Thursday, July 30, 2009

What’s Up Doc?

The mini is back. Not the mini-skirt sadly, but teeny, tiny carrots.

These tender, diminutive carrots are proliferating at Restoration Farm and they couldn’t be more precious. These sunny little crunchers just make you happy. One CSA member squealed “How cute!” the minute she laid eyes on them.

I decide to milk the “cute factor” for all its worth. I leave a little shock of green on the top of each and steam them for about 2-3 minutes, so they stay crisp and spunky.

The warm carrots are dressed in marinade adapted from “The Big Book of Preserving the Harvest” – mix ½ cup of honey, 2/3 cup of white wine vinegar, 2 tablespoons whole mustard seeds and 1 teaspoon salt.

The carrots are chilled in the marinade and then served on a bed of lettuce as an adorable first course.

Cute, huh?

©2009 T.W. Barritt All Rights Reserved

Sunday, July 26, 2009

The Burger Truck, the Burger Babes and the Great NYC Cattle Roundup

We’ve been tracking the vehicle’s maneuvers on Twitter, but it has remained elusive. Until now.

The celebrated La Cense Beef Burger Truck has been sighted in various midtown neighborhoods, but never our own. It was beginning to sound a little like the legend of Sasquatch. And, it’s been a bit frustrating to read tweets about working stiffs on Park Avenue storming the truck while those of us in the mid-50s have to settle for PB&J.

Then, Zany spots the morning tweet (or should it be a moo?). The Burger Truck will be positioned within a ten minute walk from the office. This day just got so much better!

Zany is elated. She is intoxicated by the thrill of the chase. “We’re on a New York safari,” she says. “We’re on the hunt.”

Mad Me-Shell’s carnivorous instincts are in high gear. Barely have we reached the corner of 58th Street and 8th Avenue and she screams, “There it is!” unable to contain herself.

“I’m like a sniffing police dog,” she admits. “If there’s grilling meat anywhere around, I will smell it.”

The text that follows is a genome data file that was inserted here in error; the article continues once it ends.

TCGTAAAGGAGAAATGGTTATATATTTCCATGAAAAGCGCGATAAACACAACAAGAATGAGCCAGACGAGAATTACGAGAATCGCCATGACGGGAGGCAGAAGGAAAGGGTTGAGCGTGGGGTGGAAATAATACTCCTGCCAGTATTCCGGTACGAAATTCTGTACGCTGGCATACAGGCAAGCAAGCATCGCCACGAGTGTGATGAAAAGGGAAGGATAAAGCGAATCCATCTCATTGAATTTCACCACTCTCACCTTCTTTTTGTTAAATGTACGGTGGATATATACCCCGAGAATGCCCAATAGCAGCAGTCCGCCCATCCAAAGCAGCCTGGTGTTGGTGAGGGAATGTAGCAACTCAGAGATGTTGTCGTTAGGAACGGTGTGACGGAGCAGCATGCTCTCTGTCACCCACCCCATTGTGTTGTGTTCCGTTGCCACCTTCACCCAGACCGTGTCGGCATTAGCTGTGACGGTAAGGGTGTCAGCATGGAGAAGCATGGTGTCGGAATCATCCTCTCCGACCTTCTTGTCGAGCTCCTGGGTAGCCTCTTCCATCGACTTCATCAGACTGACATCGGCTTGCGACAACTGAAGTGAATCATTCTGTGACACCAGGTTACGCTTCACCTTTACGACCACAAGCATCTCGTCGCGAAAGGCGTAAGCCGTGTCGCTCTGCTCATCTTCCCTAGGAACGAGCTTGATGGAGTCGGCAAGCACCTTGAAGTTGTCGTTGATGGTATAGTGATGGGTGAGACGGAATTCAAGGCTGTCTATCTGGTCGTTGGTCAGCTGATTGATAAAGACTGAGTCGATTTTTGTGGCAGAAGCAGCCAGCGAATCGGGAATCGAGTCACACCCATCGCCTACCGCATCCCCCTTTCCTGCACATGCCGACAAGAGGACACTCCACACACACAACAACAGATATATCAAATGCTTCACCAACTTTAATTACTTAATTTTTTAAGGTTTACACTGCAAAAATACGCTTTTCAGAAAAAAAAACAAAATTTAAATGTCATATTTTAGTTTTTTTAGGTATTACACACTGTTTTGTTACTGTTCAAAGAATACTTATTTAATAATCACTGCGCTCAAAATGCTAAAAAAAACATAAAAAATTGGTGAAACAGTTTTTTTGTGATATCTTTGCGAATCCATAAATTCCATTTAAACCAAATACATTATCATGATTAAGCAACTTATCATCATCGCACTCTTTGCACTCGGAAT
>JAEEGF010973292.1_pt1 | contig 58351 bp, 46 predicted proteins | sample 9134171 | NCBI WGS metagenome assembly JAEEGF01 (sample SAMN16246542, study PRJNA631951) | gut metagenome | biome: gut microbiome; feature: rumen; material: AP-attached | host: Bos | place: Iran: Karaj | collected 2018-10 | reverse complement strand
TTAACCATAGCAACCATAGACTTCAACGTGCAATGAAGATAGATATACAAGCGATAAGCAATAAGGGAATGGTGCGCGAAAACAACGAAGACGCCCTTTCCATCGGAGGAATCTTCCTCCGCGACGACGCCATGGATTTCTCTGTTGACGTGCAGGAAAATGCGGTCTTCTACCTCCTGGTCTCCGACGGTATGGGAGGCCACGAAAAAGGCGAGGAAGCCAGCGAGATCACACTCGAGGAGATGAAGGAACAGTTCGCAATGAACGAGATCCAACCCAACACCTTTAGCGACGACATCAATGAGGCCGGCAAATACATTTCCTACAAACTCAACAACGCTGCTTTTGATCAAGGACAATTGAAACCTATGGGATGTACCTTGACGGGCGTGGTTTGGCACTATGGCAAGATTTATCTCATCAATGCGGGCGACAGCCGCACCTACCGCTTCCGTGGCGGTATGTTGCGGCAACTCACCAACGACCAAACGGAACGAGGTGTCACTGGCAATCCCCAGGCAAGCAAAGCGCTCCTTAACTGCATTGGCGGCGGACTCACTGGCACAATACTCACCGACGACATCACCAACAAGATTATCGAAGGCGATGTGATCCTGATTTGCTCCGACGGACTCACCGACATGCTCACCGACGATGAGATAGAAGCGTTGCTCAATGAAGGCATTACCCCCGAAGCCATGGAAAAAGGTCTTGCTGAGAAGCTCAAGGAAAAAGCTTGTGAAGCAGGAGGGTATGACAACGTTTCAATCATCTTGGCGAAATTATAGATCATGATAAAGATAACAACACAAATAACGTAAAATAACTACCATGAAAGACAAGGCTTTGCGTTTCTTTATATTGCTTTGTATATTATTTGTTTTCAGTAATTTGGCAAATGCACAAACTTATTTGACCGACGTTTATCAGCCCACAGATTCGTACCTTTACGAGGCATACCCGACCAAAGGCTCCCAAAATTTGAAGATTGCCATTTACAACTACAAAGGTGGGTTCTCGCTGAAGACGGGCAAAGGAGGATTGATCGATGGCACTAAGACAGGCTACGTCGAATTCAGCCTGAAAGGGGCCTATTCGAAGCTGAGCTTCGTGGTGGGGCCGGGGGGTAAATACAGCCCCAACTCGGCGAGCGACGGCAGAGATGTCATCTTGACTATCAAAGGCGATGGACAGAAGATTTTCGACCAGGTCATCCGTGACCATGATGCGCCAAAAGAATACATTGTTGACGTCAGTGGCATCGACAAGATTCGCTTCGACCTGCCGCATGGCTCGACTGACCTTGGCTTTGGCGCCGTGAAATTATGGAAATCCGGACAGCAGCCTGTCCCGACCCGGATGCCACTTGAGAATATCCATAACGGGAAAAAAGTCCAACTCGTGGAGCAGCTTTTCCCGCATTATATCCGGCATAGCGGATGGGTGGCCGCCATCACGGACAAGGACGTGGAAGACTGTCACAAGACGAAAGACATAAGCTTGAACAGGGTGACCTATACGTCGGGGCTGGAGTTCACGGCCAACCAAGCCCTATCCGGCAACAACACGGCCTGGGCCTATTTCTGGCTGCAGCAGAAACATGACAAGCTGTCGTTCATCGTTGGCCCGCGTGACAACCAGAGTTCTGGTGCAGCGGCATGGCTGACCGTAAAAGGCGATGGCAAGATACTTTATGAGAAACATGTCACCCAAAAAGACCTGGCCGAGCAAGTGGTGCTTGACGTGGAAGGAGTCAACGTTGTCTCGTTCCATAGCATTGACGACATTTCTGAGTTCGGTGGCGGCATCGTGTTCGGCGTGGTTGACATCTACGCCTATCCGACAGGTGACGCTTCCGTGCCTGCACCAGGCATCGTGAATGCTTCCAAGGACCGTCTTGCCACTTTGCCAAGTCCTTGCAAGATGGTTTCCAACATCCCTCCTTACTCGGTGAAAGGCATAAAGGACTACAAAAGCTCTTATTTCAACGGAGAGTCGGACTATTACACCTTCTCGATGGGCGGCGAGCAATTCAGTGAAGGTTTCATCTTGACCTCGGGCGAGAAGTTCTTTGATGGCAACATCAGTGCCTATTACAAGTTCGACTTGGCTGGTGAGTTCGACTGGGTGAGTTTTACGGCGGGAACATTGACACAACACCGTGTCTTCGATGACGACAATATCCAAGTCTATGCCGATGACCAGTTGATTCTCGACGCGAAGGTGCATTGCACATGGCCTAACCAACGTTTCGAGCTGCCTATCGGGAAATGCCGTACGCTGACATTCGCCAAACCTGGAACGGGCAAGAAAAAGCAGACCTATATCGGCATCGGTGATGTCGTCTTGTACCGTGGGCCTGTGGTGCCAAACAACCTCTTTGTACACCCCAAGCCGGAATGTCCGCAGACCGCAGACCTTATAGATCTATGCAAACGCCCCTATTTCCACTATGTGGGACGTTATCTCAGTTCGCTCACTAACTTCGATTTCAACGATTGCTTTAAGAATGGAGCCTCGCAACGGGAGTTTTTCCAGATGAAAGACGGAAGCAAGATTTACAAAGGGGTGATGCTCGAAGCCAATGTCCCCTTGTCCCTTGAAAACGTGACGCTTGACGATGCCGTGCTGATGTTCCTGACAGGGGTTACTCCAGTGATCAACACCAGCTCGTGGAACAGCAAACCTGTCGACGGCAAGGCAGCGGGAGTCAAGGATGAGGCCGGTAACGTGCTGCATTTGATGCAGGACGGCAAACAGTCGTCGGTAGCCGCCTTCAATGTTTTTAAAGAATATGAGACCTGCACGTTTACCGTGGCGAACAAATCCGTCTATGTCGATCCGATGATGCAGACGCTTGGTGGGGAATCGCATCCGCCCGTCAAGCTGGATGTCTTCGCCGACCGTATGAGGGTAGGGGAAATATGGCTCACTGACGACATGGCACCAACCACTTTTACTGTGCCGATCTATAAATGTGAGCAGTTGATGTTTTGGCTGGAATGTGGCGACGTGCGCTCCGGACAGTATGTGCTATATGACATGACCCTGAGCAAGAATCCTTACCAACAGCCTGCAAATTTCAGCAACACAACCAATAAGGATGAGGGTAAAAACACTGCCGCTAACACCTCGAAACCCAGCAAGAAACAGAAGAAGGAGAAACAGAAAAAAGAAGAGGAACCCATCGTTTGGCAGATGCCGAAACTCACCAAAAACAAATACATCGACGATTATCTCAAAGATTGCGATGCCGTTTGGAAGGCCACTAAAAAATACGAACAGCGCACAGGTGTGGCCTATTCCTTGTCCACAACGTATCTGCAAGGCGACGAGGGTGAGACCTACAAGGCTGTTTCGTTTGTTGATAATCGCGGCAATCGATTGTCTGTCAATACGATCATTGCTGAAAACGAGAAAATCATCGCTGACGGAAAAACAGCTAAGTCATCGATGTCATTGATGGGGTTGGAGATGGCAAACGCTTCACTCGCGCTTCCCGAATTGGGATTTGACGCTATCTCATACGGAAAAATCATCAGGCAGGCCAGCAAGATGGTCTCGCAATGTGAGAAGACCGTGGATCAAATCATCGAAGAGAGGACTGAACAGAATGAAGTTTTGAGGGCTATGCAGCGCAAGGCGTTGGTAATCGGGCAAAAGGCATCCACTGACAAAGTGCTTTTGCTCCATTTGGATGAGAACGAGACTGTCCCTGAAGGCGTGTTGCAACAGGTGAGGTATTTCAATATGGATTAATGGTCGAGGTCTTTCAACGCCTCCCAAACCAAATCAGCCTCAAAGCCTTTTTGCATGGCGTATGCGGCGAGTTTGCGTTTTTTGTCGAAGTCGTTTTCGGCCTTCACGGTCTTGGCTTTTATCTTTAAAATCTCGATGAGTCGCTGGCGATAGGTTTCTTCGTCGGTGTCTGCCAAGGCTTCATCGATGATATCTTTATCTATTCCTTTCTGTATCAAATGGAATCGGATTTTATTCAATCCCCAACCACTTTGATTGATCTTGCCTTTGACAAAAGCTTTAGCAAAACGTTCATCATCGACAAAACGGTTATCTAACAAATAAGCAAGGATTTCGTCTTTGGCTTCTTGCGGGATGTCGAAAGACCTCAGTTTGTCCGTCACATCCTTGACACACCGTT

The brilliant blue truck looks like a slice of the big Montana sky. It is High Noon, and we approach the window. Brian is at the window, and is quite willing to round out our culinary experience with a few Burger Truck campfire stories.

“What we’re trying to do is raise the awareness of the New York public of natural, 100 percent, grass-fed, Black Angus cattle,” he says. “The best way to market your product is on the streets of Manhattan and if you bring your product straight to the people on the street, you can’t go wrong.”

We’re just glad he picked a good neighborhood.

We’ve heard rumors about how one must eat a La Cense Beef Burger, and we ask Brian to confirm. He tells us the proper etiquette is to consume the burger, just about naked, minus condiments.

“The burger on the bun with the caramelized onions is delicious,” he says. “What you want to taste is the quality of the meat, not the ketchup.”

We carry away our bags filled with three burgers on sesame buns, topped with American cheese and caramelized onions, with pickles on the side. We also make a point of grabbing the “frequent user” cards.

We pick a spot to dine near the fountains of Columbus Circle. “You have to enjoy it in the great outdoors,” says Mad Me-Shell. “You have to be one with the cow.”

We unwrap our burgers and inspect the goods. First impressions matter. “Hurry up and take all your pictures,” urges Zany “There’s not gonna be much left soon.

We succumb.

“It tastes like you’re eating a steak,” says Mad Me-Shell. “I feel like I could saddle up my horse and head back to the paddock after eating this.”

She’s right. The burger is perfectly cooked and tastes almost buttery, with a slight hint of charcoal. The savory and sweet caramelized onions are alarmingly tasty.

I try to calm my racing pulse and make a little polite mealtime conversation. “I feel the rumble of the subway underneath us,” I point out.

“I think that’s your stomach asking for more,” says Mad.

We literally wolf down our burgers. The time is now 12:16 PM. From placing our orders to post-meal gratification, a mere sixteen minutes have elapsed.

“That was good,” murmurs Zany, her voice just a little thick with protein pleasure.

“Can we take a field trip to Montana?” asks Mad.

That kind of says it all.

Zany is now struggling with post-truck food depression. “We’ve got nothing to look forward to,” she moans. “I need adventure.”

She might just get her wish, as I hear that Mad Me-Shell is now tracking a mysterious Schnitzel Truck which will soon take to the streets of Manhattan …

©2009 T.W. Barritt All Rights Reserved

Thursday, July 23, 2009

A Kalestrom

While the Northeast has been battered with rain this summer, there is a healthy “kalstrom” underway at Restoration Farm.

I confess that I am a “kale convert.” It took me quite a while to warm up to some of these leafy greens. I’m pretty adventurous, but I just didn’t know what to expect. So I’d always default to what I knew. Was I missing out!